A few nights ago, I listened to one of my favorite musicians, Edgar Meyer. He is a virtuoso double bass player who happens to be a native son of Oak Ridge, Tennessee, where our family spent 20 years. On this recording, he teams up with his friends Bela Fleck and Mike Marshall. Their playful and beautiful compositions are complexly layered. It makes me smile as I listen. Their imaginations give voice to music that creatively mixes jazz, bluegrass and classical styles.
I have heard this CD many times over the years. The pieces are wonderfully familiar, so as I listened, I let the music wash over me. You know how you settle into a comfortable chair, put on your favorite music and let your mind rest in the ebb and flow of the music…. I wasn’t ready for it to end, so I listened again. Only this time I read the liner notes, read who composed which piece and what instruments each person played. I paid attention in a way that I hadn’t in a while: harmony, dissonance, separate voices and perfectly melded sounds, rhythms I could rock to or dance to. It was beautiful and brought to mind other ways I hear the same thing differently when I pay attention.
When I pray, my soul is comforted by the beautifully melodic phrases of Thomas Cranmer’s prayers. I know many of them by heart. They speak deeply to me, touching my inner being. Depending on what has been happening in my life, the prayers speak to me in different ways. I recall the lump in my throat while I prayed Compline after my mother had died, “Come to me all who are heavy- laden and I will give you rest. Take my yoke upon you, and learn from me; for I am gentle and lowly of heart, and you will find rest for your souls…” Another night, as I prayed Compline with my Education for Ministry group, the room seemed filled with “celestial brightness” as we prayed “that by night as by day [we] may glorify [God’s] holy Name, through Jesus Christ our Lord.”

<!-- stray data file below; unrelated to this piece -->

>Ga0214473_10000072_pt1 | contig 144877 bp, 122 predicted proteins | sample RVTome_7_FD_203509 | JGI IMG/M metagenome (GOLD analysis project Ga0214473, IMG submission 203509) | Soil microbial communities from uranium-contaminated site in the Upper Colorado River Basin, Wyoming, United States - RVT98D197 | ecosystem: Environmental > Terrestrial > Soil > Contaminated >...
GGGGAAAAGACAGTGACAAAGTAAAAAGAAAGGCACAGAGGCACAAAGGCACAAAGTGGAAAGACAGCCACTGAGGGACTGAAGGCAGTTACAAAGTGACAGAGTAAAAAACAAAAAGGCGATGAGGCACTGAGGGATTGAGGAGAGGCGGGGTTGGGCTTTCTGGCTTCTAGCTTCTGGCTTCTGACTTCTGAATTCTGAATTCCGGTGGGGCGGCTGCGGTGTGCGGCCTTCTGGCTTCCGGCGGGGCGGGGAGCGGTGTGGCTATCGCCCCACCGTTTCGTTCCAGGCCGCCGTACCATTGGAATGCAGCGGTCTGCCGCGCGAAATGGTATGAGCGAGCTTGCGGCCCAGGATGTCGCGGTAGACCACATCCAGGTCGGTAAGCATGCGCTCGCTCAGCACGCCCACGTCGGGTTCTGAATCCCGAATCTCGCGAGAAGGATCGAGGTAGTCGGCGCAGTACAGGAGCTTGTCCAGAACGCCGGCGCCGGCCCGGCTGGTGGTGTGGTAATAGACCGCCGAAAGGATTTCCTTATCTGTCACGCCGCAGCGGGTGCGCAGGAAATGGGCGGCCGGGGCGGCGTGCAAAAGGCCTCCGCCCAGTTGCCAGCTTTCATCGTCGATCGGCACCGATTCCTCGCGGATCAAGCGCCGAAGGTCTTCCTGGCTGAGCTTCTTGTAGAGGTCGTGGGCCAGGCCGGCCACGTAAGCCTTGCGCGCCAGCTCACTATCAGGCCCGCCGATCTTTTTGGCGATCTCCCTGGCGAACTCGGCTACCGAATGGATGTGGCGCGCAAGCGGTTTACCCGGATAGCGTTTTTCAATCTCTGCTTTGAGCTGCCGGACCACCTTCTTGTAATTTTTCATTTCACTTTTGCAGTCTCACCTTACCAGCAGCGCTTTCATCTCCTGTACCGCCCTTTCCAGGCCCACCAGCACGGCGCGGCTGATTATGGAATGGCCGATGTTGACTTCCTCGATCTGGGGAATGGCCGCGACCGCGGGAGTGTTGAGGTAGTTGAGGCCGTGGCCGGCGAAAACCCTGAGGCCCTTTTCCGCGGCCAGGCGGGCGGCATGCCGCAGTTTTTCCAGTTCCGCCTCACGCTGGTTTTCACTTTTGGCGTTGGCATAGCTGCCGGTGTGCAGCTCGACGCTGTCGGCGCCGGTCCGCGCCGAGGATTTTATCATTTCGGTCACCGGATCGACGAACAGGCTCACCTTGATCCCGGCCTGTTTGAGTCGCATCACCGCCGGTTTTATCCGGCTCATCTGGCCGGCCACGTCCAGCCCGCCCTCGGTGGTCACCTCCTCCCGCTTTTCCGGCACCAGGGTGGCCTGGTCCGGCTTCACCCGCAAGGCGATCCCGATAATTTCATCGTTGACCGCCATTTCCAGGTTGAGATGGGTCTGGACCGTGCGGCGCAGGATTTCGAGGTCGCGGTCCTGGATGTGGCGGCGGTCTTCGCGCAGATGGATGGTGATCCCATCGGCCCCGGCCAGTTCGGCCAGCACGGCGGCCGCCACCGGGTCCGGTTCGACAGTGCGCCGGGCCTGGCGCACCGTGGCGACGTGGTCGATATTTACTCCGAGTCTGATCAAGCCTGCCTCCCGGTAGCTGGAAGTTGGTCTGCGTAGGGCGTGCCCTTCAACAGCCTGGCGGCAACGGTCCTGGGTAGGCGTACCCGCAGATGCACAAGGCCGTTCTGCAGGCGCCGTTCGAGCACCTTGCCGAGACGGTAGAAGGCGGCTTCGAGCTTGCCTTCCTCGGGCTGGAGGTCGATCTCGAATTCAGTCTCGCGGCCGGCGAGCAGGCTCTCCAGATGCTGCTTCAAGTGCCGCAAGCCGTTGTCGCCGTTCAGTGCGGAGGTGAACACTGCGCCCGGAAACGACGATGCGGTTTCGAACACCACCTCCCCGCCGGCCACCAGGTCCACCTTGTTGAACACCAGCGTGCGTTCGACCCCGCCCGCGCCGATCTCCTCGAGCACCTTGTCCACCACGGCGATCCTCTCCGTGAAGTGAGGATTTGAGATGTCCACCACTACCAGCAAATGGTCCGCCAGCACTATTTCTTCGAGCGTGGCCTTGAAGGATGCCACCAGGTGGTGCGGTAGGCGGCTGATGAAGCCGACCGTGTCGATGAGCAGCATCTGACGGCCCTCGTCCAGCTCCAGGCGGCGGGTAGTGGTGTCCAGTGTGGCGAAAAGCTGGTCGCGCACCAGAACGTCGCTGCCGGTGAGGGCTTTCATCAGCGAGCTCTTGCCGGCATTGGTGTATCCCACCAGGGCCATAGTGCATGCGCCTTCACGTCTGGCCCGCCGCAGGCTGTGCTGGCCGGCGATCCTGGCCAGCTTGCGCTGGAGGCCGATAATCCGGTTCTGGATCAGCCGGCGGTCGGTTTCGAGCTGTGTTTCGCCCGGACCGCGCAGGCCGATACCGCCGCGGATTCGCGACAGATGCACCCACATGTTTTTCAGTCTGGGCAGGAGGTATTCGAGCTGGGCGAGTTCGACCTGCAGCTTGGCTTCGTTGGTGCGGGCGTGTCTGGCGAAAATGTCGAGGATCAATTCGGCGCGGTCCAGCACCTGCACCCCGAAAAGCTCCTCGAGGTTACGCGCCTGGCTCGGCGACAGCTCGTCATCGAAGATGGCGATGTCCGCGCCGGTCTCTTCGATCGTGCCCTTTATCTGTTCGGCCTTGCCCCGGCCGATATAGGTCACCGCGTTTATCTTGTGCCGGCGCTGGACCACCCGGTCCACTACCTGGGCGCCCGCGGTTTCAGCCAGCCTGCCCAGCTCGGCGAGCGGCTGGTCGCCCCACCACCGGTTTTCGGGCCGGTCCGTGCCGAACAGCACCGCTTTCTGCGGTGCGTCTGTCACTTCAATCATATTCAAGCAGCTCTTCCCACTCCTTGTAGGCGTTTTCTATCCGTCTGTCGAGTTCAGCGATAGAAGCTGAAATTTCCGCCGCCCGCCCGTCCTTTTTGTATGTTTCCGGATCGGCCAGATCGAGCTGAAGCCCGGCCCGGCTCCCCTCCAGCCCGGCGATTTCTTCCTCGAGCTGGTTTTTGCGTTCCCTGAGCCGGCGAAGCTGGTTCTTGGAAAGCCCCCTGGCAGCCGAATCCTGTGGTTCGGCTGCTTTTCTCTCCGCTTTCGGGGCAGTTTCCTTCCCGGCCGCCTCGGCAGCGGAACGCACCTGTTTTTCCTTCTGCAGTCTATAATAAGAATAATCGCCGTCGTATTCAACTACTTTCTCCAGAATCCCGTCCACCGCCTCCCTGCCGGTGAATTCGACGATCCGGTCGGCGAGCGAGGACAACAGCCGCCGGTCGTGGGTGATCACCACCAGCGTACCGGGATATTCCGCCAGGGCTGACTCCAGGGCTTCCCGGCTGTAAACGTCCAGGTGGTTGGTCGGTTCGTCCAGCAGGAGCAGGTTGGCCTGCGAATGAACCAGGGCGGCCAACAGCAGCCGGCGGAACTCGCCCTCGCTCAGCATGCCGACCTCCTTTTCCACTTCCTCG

Listening is a skill we can develop, and a gift we can give to others as well as to ourselves. When we allow ourselves to truly listen, the Holy Spirit reaches out and touches our souls – through music, through prayer and through the people around us. How is the Holy Spirit trying to reach you as we approach the season of Advent? Are you listening?
Like Edgar Meyer’s music, each person’s life is complexly layered. As we listen intently to another person, we honor his or her story and dignity. We acknowledge Christ in her. We notice common threads that bind us one to another. We begin to appreciate the rich complexity of another person’s life, and so better understand how to hold it gently and compassionately. Prayerful listening involves focusing our attention wholly on the other person, listening to the spoken and unspoken, not being distracted by how we will respond. It involves trust between the two people, and trust in the presence of the Holy Spirit.
Even though we will never be able to fully know or understand the music of someone else’s soul, when we listen with open hearts and minds, we honor that person. As we listen, through prayer or intentionally focused time, we begin to hear harmonies, dissonances and resolutions. When we truly listen, we delight in playful creativity and let ourselves to feel those emotions through which the Holy Spirit is speaking to us. In the coming four weeks of Advent, may we allow the music of the Holy Spirit to reach our souls and prepare our hearts for the coming of Christ.